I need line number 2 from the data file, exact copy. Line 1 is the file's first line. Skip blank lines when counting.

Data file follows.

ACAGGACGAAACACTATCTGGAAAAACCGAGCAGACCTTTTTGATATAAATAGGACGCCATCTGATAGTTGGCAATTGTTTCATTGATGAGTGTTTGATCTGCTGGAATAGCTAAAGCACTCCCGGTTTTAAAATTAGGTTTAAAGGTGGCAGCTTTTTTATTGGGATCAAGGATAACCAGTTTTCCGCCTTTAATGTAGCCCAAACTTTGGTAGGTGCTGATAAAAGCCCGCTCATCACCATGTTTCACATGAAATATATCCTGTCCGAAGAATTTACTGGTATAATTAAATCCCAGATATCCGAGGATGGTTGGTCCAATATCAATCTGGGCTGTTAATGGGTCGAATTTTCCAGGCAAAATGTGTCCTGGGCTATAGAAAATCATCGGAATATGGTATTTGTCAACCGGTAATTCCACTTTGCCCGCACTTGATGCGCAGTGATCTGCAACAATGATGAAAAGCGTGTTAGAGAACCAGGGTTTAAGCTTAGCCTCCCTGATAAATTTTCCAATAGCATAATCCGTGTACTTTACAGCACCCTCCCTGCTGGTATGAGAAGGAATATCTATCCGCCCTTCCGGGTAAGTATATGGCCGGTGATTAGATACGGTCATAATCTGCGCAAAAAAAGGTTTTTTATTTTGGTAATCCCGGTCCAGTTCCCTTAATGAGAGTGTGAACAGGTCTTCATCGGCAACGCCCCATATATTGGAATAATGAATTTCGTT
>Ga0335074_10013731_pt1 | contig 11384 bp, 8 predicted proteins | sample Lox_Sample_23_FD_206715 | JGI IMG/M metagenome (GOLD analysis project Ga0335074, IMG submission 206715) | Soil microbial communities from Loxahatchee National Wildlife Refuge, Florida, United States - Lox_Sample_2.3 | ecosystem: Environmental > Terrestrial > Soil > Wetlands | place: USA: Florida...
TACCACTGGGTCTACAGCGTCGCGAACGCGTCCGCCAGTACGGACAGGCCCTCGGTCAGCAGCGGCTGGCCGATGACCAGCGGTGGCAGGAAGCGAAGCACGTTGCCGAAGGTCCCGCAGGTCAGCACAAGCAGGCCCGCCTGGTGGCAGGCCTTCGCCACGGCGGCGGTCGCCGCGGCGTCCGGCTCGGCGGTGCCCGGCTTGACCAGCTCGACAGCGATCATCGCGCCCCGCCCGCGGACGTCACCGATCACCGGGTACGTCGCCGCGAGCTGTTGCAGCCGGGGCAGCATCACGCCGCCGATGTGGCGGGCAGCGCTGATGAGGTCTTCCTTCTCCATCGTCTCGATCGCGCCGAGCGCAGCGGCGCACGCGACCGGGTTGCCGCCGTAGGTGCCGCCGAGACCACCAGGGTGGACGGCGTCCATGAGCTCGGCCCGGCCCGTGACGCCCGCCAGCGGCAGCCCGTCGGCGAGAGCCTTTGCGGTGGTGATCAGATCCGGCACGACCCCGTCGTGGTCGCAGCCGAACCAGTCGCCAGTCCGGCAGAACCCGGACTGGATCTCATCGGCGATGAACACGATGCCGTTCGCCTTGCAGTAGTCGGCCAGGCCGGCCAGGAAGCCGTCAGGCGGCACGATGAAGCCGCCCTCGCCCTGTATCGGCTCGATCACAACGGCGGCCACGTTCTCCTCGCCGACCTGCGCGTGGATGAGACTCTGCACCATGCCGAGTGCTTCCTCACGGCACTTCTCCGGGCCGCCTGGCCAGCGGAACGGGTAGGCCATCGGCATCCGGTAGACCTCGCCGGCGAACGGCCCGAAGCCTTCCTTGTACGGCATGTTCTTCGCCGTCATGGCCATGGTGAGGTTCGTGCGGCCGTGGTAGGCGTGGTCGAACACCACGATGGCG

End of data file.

>Ga0335074_10013731_pt1 | contig 11384 bp, 8 predicted proteins | sample Lox_Sample_23_FD_206715 | JGI IMG/M metagenome (GOLD analysis project Ga0335074, IMG submission 206715) | Soil microbial communities from Loxahatchee National Wildlife Refuge, Florida, United States - Lox_Sample_2.3 | ecosystem: Environmental > Terrestrial > Soil > Wetlands | place: USA: Florida...